Last night, we made it over to the Hyatt and were not disappointed. A limited amount of drinks were served—bottles of bud light, taps of Stella Artois and Hoeegarten, and a fun assortment of pre-mixed drinks ready to pour: red Sangria, Mojitos, and Margaritas. James and I can never turn down Sangria, and their version was heavy on the wine. It hit the spot. The view of lower Manhattan was spectacular. The air last night was crystal clear. It looked like we could touch the glass windows of the skyscrapers across the river, which shone beautifully, reflecting the sky’s pink sunset glow.
A thick crowd of business people mixed at high tops and relaxed in patio chairs at lower tables. The imbibers reflected the international crowd that is Jersey City: Indian, European, Latin, and mixed-heritage Americans like us. Pinstripes were a popular fashion statement, and the business crowd looked happy to postpone their commute home in favor of drinks al fresco.
Mixed nuts and snacks were plentiful in silver globes that were heavy enough to resist the winds that scattered our cocktail napkins. The breeze got heavier, the air got cooler, our last glass of Sangria was drained, and the beer taps were oozing foam. James and I joined the rest of the business people trailing off to the Path Train, Light Rail, and cars. We faced the remaining work week a little happier, thanks to a Wednesday night boost from Jacks.

Monday, August 18, 2008

Meet Me at the South Orange-Maplewood Adult School

Attention North Jersey wine lovers! I am extending an invitation to you to attend a class I’m teaching at the South Orange-Maplewood Adult School: DISCOVER THE WINE REGIONS OF FRANCE. This one night class-- on October 22 from 7-9 p.m.-- highlights my recent trips to Burgundy, Bordeaux, and the Loire and Champagne regions. I’ll narrate a slide presentation and provide lots of information about what’s grown where, how to get around, tips for getting into Chateaux and much more! Click here and scroll down to see class information or to register. I hope you can join me in South Orange for a fun night talking about French wine and travel. If you register by September 10, the cost is only $18. Feel free to email me at dianeswines@verizon.net for more information. Cheers!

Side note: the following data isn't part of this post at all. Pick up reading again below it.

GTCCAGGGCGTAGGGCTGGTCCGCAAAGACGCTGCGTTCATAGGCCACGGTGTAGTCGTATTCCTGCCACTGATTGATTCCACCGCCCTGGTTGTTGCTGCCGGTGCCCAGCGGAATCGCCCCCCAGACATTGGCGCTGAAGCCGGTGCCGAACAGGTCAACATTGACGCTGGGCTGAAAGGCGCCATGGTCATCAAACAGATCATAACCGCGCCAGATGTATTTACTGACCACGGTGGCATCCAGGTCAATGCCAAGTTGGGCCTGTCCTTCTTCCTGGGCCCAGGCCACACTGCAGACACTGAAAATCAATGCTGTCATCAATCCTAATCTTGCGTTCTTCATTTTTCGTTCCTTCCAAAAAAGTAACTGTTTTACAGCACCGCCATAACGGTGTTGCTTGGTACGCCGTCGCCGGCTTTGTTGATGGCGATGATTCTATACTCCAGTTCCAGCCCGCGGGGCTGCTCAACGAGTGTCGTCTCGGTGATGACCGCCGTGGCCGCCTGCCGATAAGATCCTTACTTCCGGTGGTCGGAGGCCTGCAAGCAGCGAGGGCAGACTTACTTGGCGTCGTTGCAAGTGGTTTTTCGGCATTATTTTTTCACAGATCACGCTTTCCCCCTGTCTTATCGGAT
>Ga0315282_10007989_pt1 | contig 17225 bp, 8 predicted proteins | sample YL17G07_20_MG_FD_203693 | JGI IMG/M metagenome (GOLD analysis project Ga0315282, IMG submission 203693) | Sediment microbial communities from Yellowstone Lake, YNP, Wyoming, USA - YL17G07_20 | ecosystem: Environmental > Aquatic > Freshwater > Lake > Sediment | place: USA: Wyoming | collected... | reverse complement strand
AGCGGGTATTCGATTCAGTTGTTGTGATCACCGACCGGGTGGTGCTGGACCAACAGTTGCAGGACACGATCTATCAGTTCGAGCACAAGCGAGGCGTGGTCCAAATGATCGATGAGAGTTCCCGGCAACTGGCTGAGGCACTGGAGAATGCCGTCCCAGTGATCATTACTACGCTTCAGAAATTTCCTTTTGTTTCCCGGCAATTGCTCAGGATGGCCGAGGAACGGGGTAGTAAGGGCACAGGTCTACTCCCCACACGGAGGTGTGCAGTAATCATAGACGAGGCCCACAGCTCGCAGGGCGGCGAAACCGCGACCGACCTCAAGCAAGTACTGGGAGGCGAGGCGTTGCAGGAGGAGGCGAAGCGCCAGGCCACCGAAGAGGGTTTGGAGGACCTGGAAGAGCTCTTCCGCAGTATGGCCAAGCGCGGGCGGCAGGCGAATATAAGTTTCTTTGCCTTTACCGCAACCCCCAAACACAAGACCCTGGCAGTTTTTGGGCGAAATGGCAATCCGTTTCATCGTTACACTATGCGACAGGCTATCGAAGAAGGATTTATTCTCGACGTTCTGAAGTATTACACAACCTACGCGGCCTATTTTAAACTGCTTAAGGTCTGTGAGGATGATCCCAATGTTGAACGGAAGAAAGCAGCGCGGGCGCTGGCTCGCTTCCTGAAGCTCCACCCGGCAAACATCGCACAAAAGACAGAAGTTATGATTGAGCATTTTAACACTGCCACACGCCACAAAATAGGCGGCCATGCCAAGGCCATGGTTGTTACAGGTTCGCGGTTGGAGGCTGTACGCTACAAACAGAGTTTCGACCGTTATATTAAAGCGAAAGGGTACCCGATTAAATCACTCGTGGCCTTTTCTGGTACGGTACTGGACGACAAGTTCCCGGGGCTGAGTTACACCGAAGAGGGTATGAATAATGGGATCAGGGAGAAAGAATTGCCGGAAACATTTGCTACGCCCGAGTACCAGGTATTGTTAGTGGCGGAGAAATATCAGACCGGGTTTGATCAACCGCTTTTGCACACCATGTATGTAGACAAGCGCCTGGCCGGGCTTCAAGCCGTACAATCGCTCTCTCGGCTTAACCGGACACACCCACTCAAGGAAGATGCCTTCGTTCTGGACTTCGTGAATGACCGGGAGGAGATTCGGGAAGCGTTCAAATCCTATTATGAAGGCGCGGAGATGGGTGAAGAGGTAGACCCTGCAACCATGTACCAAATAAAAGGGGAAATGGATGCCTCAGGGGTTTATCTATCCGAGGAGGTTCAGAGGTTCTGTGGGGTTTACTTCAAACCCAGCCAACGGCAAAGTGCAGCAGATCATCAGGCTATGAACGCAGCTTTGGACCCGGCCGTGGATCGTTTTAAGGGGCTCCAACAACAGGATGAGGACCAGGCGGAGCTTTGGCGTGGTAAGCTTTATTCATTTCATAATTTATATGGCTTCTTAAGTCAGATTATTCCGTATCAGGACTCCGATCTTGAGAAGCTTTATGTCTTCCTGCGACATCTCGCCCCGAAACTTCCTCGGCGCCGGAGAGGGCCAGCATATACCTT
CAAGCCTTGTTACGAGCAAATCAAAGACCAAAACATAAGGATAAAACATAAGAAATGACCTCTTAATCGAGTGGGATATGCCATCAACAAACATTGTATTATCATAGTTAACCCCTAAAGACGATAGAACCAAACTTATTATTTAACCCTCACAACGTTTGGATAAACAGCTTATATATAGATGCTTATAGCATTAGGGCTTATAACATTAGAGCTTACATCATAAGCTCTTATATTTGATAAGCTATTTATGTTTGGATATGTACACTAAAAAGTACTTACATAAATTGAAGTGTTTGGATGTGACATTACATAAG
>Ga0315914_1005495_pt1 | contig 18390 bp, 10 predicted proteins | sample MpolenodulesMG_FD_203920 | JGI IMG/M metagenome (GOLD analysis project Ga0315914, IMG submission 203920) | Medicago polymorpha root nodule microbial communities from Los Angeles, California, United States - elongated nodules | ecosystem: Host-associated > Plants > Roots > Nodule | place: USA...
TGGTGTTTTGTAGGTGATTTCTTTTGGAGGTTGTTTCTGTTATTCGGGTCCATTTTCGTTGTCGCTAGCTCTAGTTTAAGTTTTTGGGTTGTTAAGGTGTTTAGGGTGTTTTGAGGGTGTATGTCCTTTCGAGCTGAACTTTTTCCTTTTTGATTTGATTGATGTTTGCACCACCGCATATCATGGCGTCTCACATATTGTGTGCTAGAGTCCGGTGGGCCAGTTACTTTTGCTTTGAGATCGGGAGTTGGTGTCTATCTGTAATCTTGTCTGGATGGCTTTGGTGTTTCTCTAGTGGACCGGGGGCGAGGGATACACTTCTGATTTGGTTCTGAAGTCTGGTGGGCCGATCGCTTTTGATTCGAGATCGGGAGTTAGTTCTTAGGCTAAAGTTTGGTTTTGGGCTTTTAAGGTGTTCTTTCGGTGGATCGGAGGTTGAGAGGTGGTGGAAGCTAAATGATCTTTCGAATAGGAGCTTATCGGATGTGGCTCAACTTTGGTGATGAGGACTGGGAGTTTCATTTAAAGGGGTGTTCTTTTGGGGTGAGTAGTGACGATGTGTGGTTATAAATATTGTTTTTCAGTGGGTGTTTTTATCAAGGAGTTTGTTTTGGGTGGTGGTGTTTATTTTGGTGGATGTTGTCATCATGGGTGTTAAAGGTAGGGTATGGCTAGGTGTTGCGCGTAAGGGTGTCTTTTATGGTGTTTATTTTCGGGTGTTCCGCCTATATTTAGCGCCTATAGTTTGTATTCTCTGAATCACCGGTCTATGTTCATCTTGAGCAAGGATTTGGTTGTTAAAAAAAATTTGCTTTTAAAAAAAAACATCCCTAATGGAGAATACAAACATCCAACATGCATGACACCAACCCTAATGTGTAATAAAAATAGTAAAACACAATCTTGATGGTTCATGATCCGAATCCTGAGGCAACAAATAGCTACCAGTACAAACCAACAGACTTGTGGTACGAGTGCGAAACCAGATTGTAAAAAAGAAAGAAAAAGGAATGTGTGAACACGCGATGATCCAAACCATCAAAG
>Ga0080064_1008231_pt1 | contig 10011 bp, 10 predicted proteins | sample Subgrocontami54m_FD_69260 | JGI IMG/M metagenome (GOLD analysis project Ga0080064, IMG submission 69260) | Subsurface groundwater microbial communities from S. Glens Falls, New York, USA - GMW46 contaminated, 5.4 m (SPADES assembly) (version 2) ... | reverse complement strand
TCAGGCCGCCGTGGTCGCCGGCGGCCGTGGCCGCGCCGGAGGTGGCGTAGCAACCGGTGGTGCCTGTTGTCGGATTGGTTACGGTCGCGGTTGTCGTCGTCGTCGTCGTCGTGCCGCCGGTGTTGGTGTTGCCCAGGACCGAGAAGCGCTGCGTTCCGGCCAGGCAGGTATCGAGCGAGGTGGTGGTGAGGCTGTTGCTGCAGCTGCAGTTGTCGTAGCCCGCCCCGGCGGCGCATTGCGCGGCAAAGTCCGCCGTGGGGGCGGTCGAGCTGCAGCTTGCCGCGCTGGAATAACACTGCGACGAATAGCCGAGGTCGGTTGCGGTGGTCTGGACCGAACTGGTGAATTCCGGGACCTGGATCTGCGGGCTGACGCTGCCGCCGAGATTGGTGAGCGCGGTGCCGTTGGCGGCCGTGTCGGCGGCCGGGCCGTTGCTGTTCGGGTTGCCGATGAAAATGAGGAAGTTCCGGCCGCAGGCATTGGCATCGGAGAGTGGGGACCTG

Tuesday, August 12, 2008

A Sip in Time

This month’s Wine Blogging Wednesday asked us to go back to a wine we drank back in the day. So, I’m thinking early 1990s, on a trip to visit my dear friend Bernadette out in San José. I saw her a few times when she lived there, and we always fit in a trip to Napa or Sonoma. Living in California, she got into wine before I did, and I was impressed when she and her husband would talk about the Chardonnay they were pouring with dinner in their little house with the lime trees in the back.